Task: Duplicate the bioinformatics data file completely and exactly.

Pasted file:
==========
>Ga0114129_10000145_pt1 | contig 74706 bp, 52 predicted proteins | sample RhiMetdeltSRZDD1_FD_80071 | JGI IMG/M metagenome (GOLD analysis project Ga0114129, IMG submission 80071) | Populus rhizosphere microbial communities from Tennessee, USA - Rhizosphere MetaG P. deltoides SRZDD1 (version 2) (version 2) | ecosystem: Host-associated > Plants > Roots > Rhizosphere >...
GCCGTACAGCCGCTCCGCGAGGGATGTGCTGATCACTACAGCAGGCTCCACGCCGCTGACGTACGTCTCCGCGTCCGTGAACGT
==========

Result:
>Ga0114129_10000145_pt1 | contig 74706 bp, 52 predicted proteins | sample RhiMetdeltSRZDD1_FD_80071 | JGI IMG/M metagenome (GOLD analysis project Ga0114129, IMG submission 80071) | Populus rhizosphere microbial communities from Tennessee, USA - Rhizosphere MetaG P. deltoides SRZDD1 (version 2) (version 2) | ecosystem: Host-associated > Plants > Roots > Rhizosphere >...
GCCGTACAGCCGCTCCGCGAGGGATGTGCTGATCACTACAGCAGGCTCCACGCCGCTGACGTACGTCTCCGCGTCCGTGAACGT